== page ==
Amazon has secured 83 rocket launches for its planned satellite internet. Under the project name Kuiper, the company intends to launch more than 3,000 satellites into space over the next five years to bring high-speed internet to homes, businesses and government agencies.
Amazon wants to set up an extensive satellite network under the project name Kuiper. Like the news agency Reuters reported, the US group has now secured 83 rocket launches. The company plans to put more than 3,000 satellites into orbit over the next five years.
The aim is to expand a satellite network that will provide private households, companies and government agencies with high-speed Internet in the future. According to an official Amazon statement, the project is the largest procurement of launch vehicles in history.
Project Kuiper: Amazon wants to take on SpaceX
According to Reuters, Amazon wants to use the Kupier project to compete with Elon Musk’s space company SpaceX and its internet satellite network Sterling.
The US group therefore has cooperation agreements with the French company Arianespacethe space company founded by ex-Amazon CEO Jeff Bezos Blue Origin and the missile company United Launch Alliance (ULA).
The agreements include 18 launches on Arianespace’s Ariane 6 rockets, 12 launches on Blue Origin’s New Glenn and 38 launches on ULA’s Vulcan Centaur rockets.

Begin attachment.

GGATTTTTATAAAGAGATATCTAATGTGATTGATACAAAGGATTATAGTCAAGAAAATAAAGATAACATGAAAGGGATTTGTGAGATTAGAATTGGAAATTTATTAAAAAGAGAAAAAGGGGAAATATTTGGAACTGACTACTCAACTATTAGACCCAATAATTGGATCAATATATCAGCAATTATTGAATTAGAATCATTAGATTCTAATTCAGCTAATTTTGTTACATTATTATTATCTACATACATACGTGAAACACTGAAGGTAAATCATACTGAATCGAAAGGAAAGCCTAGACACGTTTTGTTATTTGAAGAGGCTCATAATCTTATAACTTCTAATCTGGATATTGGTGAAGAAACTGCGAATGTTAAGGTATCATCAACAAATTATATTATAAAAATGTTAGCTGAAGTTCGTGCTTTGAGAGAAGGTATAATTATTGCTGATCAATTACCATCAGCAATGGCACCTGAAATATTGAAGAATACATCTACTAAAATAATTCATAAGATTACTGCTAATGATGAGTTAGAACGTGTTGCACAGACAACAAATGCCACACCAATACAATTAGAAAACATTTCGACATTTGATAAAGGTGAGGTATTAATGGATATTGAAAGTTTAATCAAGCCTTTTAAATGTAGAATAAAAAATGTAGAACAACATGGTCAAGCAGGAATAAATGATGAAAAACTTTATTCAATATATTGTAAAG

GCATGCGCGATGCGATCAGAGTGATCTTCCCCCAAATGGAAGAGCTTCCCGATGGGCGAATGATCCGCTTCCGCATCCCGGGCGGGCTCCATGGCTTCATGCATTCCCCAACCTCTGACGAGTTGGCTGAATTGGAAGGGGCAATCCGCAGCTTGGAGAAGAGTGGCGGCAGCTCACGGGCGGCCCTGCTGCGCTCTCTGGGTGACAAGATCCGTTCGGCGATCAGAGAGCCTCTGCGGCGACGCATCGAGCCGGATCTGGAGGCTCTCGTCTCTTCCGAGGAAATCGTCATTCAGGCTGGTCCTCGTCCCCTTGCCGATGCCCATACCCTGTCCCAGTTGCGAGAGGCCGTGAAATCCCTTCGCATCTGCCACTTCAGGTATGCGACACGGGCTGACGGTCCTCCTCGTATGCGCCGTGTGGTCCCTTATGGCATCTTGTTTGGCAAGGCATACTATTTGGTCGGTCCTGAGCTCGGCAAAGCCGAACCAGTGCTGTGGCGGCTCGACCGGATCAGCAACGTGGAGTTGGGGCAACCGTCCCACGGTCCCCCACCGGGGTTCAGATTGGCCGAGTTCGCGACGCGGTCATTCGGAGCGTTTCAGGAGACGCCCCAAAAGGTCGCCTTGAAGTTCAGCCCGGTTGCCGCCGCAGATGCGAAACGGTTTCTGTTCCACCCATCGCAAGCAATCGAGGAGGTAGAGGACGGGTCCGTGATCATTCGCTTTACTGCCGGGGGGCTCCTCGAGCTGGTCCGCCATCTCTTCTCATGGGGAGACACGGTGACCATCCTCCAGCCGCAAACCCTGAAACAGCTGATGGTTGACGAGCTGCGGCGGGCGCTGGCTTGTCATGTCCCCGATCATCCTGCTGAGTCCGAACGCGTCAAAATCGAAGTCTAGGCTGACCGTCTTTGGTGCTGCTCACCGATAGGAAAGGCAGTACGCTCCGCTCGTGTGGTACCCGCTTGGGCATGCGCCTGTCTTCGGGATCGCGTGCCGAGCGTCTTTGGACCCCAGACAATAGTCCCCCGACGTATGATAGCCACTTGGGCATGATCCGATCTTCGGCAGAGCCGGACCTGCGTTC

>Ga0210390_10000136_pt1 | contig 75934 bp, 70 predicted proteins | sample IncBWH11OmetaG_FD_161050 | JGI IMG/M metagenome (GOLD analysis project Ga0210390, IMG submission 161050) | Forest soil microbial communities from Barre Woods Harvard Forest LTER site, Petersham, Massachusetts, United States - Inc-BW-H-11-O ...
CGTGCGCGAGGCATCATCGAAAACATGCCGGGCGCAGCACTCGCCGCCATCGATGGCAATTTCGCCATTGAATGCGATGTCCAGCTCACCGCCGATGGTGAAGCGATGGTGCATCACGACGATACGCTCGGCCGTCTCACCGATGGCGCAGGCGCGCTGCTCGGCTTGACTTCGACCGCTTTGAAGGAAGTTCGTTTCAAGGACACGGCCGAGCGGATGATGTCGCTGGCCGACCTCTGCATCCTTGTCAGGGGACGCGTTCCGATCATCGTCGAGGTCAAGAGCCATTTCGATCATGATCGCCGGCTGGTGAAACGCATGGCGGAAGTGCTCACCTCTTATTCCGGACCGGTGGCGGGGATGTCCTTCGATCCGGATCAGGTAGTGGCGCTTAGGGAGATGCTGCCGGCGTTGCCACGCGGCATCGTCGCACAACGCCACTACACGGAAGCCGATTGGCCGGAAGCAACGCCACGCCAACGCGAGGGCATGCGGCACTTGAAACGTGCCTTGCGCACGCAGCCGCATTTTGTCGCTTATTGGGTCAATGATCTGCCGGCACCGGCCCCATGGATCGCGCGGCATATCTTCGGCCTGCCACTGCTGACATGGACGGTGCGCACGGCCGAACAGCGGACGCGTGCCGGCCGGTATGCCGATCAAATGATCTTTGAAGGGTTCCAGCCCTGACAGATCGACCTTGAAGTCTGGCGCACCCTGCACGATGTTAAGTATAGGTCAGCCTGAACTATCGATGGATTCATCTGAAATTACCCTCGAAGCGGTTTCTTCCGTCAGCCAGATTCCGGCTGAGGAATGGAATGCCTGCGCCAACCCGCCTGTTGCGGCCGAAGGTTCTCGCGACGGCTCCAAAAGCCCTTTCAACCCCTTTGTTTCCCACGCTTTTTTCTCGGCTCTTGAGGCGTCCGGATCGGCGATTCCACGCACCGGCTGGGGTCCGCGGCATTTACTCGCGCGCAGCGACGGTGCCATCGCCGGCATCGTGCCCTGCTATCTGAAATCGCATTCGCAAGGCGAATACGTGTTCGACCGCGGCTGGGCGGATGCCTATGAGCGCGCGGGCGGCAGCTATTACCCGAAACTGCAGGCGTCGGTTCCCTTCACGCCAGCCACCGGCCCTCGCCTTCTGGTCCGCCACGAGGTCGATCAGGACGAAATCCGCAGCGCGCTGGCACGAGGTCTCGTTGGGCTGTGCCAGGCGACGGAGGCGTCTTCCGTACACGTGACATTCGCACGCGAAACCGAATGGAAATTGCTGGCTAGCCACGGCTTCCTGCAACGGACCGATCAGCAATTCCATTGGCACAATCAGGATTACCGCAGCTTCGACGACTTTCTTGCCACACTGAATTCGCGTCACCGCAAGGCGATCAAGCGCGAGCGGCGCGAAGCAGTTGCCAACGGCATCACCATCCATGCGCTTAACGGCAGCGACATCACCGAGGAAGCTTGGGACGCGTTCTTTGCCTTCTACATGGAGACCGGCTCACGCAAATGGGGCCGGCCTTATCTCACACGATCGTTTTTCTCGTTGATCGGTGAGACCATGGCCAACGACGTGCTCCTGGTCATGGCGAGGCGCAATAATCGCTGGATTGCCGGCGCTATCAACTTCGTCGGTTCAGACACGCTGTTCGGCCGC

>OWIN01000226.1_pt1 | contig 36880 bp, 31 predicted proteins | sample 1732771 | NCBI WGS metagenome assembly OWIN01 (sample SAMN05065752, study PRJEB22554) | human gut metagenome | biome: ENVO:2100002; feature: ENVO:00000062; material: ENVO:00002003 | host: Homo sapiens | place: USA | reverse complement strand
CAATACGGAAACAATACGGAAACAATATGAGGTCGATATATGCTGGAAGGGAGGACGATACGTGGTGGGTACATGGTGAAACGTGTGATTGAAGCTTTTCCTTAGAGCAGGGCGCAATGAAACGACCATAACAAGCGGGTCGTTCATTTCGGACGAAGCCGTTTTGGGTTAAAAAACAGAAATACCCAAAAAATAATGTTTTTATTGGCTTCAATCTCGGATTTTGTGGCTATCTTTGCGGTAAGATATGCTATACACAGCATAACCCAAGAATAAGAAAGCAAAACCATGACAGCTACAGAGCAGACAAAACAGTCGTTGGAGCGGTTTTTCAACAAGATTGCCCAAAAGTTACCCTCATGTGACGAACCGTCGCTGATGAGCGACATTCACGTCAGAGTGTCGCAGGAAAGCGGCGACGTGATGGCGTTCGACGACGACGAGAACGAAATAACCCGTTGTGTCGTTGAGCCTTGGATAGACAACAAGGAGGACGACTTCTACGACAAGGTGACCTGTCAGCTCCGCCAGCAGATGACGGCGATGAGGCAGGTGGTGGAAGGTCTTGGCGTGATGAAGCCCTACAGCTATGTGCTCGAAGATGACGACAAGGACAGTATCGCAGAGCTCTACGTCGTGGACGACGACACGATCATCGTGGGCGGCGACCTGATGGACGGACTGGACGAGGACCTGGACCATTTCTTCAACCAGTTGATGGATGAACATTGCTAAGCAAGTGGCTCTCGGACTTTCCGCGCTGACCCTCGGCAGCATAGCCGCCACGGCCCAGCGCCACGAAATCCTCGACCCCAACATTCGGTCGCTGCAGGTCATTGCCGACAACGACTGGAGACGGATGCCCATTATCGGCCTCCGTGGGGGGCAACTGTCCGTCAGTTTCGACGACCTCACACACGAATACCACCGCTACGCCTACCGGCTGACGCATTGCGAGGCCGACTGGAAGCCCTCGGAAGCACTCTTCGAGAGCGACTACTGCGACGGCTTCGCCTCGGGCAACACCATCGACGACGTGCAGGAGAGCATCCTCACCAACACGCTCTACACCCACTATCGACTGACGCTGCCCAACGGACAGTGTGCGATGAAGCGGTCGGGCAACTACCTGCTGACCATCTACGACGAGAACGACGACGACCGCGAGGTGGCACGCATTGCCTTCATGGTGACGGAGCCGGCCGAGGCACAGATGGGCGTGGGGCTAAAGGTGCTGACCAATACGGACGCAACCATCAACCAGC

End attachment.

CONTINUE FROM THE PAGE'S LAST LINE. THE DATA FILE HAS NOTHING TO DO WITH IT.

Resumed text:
Amazon wants to manufacture all satellite systems itself
Amazon also announced that the company intends to produce all satellite systems in-house. The company also wants to offer the terminals for its satellite Internet at affordable rates. However, cooperation with mobile phone providers is also planned, which should be able to access the Kuiper infrastructure.
In order to reach a broad customer base, Amazon also intends to couple the Kupier project to its global logistics and operational presence, as well as the network and infrastructure of the Amazon Web Services (AWS). Amazon manager Dave Limp said in this regard:
Project Kuiper will bring fast, affordable broadband to millions of customers in underserved and underserved communities around the world. We still have a lot of work to do, but the team has continued to achieve milestone after milestone in every aspect of our satellite system.